We hypothesize that the effects of soil texture on SOM stabilization and hydrology interact to regulate biological N demand and hydrological N transport. The capacity to retain inorganic N inputs in SOM sinks is affected by soil texture [Castellano et al., 2012; Kaye et al., 2002]. Physicochemical association of SOM with fine mineral particles (silt and clay) can protect N from microbial mineralization, thereby maintaining high microbial N demand [Sollins et al., 1996]. A lower fine particle surface area in sandy soils limits SOM protection from mineralization, thereby decreasing the potential for inorganic N transfer to and retention in SOM [Castellano et al., 2012; Six et al., 2002]. However, inorganic N inputs must be microbially transformed to organic N compounds before they can be retained in SOM pools that resist mineralization [Norton and Firestone, 1996; Zogg et al., 2000]. Rapid hydrological inputs of inorganic N in coarse-textured soils with high hydraulic conductivity could overwhelm microbial immobilization processes, limiting the retention of inorganic N in SOM [Evans et al., 2008]. Consistent with this hypothesis, N retention in sandy soils is often low, particularly during rainfall events [Lajtha et al., 1995; Pregitzer et al., 2004].
 As ecosystem N inputs accumulate, soil texture also affects the pattern of N retention over time. Sandy soils have less SOM stabilization capacity than silty soils and the kinetics of N retention decline as capacity fills [Castellano et al., 2012; Stewart et al., 2007]. Hydrological flow paths can generate a similar pattern in space. As dissolved C and N inputs accumulate downflow paths, downflow path N sinks can approach capacity more quickly and exhibit slower retention kinetics than upflow path N sinks (despite their similar textures). Thus, hydrological processes could hasten the expression of biological N saturation symptoms by leading to a relatively rapid accumulation of N inputs in downflow path N sinks.
 Recent numerical models of ecosystem N dynamics incorporate interactions between microbial processes and advective transport [Gu and Riley, 2010; Maggi et al., 2008]. However, models have limited ability to accurately characterize large N fluxes during short periods of time, such as the rapid N transport that occurs during intense precipitation events. Moreover, empirical data regarding interactions between microbial and hydrological processes are scarce. Here we link SOM and hydrological processes to explain interactions between capacity and kinetic N retention controls on N saturation symptoms along hillslope flow paths in two adjacent soil types with fine and coarse textures. The two soil types supported a mature hardwood forest that had no significant differences in dominant vegetation or throughfall N deposition. We hypothesized that soils with a coarse texture would exhibit more symptoms of N saturation, including higher soil solution inorganic N concentrations and lower inorganic N retention in SOM. We further hypothesized that these N saturation symptoms would increase downslope due to the accumulation of dissolved N inputs in SOM sinks.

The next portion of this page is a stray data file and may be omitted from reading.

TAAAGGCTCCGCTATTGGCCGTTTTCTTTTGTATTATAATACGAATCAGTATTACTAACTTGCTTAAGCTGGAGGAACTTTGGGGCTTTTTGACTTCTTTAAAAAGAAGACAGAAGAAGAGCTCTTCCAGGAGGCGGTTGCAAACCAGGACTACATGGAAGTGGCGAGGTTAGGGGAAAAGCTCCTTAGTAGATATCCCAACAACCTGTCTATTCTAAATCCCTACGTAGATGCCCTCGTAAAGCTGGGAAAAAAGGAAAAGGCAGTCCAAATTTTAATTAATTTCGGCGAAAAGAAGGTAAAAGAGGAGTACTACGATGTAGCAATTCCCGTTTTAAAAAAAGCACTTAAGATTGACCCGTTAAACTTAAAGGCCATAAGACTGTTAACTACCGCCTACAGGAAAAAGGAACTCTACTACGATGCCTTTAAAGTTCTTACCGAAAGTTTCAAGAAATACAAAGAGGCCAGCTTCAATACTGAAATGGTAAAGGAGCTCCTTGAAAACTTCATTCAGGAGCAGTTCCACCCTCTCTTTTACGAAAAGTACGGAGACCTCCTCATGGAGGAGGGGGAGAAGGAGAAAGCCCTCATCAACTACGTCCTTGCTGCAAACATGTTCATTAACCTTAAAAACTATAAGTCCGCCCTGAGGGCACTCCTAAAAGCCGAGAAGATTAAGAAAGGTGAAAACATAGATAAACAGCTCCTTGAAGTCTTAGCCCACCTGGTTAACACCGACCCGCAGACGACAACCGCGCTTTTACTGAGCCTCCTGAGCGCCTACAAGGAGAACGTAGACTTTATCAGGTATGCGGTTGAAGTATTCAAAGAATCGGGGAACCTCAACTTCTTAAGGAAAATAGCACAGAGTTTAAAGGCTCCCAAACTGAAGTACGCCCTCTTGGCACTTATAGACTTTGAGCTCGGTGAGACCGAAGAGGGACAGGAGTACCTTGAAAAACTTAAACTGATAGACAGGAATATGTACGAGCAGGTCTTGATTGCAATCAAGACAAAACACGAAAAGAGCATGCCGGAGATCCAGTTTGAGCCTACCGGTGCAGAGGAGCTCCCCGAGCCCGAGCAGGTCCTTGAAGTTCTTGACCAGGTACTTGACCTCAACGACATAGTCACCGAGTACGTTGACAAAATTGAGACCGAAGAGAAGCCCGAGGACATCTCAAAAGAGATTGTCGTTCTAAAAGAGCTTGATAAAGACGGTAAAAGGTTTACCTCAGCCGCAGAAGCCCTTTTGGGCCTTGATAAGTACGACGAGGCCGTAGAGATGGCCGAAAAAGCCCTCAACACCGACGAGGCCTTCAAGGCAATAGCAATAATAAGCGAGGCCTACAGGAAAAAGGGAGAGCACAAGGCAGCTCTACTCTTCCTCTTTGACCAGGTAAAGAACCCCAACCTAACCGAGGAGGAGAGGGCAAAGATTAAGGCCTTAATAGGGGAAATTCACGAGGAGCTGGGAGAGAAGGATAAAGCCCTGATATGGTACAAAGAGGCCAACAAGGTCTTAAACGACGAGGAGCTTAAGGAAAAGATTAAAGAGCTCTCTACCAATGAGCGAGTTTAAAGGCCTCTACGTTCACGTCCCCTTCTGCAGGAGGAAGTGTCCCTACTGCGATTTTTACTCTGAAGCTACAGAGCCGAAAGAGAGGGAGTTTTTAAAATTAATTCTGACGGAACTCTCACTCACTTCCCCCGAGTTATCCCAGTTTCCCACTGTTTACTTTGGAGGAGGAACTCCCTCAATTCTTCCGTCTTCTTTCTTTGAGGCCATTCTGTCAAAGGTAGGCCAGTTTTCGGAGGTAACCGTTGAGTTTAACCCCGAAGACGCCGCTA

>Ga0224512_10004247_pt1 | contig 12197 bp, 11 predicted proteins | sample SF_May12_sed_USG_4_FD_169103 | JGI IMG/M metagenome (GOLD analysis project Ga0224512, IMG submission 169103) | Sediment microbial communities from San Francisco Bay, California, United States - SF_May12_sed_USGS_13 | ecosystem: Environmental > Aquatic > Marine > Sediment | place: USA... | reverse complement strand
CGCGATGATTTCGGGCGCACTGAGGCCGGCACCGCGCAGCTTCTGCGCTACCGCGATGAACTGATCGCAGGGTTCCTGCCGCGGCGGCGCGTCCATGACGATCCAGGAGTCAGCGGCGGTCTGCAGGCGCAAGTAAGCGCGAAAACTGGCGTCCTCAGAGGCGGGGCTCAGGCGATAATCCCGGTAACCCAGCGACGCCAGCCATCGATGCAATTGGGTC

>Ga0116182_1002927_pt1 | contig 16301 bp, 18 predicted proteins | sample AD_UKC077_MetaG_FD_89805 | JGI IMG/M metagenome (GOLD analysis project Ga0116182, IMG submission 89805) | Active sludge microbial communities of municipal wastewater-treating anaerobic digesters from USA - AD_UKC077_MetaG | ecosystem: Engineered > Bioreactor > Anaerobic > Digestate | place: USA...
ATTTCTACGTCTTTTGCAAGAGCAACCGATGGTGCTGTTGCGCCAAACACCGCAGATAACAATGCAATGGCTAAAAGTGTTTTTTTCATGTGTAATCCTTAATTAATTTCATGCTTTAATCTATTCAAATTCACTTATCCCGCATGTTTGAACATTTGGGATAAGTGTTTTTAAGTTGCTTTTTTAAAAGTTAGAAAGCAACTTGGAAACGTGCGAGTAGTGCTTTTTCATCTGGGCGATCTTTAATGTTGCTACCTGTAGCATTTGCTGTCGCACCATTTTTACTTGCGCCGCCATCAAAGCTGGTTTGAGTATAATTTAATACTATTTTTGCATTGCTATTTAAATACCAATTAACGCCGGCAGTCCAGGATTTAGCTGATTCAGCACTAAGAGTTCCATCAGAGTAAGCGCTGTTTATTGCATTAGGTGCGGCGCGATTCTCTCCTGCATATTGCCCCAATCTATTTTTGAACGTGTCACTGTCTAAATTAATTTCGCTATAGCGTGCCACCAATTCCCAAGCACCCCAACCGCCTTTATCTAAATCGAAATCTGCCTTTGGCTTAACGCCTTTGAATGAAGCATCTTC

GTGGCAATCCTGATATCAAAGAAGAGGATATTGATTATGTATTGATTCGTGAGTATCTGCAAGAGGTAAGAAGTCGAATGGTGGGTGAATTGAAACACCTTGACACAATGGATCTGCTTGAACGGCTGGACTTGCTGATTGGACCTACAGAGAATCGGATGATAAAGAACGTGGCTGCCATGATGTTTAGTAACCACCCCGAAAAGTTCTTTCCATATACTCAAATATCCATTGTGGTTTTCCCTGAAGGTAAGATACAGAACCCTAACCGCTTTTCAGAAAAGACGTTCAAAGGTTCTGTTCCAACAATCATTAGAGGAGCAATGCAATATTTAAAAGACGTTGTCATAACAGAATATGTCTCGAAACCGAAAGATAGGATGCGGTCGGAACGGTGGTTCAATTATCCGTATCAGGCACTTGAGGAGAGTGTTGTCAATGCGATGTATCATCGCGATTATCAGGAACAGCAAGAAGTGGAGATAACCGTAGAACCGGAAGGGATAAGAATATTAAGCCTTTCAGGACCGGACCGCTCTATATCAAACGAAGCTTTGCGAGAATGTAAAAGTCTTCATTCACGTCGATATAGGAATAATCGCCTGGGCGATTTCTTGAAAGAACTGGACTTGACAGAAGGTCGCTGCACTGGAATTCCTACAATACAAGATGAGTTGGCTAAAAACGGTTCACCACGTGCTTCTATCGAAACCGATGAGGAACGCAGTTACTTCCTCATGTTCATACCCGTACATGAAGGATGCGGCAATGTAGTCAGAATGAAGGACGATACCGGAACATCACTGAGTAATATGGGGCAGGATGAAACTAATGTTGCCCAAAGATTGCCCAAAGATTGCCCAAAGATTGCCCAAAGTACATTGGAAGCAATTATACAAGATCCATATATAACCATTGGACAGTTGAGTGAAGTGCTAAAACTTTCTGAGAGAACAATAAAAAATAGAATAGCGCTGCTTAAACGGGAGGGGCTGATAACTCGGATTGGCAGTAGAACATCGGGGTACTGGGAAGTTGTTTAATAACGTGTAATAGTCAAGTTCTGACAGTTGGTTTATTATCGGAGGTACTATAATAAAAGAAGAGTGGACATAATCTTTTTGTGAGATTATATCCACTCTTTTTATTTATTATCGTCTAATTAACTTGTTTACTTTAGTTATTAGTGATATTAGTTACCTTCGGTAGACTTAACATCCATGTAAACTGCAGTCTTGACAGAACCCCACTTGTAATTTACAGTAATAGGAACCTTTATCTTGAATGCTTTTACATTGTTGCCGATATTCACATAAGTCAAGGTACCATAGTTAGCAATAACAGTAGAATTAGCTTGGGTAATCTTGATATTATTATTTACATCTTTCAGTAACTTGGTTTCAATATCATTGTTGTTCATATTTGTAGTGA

2.1 Site Description
 The ~0.5 ha study site is located in Abingdon, Maryland, USA (39°27′05″N, 76°16′23″W). It is part of the Chesapeake Bay, Maryland, National Oceanic and Atmospheric Association National Estuarine Research Reserve. Its mean annual temperature is 12.0 °C and mean annual precipitation is 1164 mm. Vegetation at the site is a mix of Liquidambar styraciflua, Liriodendron tulipifera, and Quercus spp. Tree ring analyses indicated that many individuals of the dominant tree species (L. styraciflua.) are >110 years old (unpublished data, 2009). According to the United States Department of Agriculture Natural Resources Conservation Service (USDA NRCS), the study site contains two soil orders and three soil series: two silty Ultisols (Joppa and Elsinboro series) and a sandy Entisol (Evesboro series). We could not distinguish the two Ultisols in the field, and they are sampled as one soil type for this study. The soils are derived from quartz parent materials, but additional mineralogical data are not available. The site is part of a small catchment that spans upland to floodplain. The three soil series span upland to floodplain as well, perpendicular to the catchment drainage. The NE end of the catchment contains the Ultisols, and the SW end of the catchment contains the Entisol. The catchment gradient spans ~40 m from upland to floodplain with an ~20% slope (Figure 1). Ground-penetrating radar surveys conducted by the USDA NRCS indicated that the soils are ~1 m deep and underlain by an aquitard that influences water flow laterally downslope (unpublished data, 2009). The aquitard was visually confirmed to be a lithified paleosol with low hydraulic conductivity likely dating to the Cretaceous (T. White, pers. comm.). The effect of the paleosol on water flow was apparent at the floodplain intersection of the paleosol and soil surface where water regularly seeped (supporting information).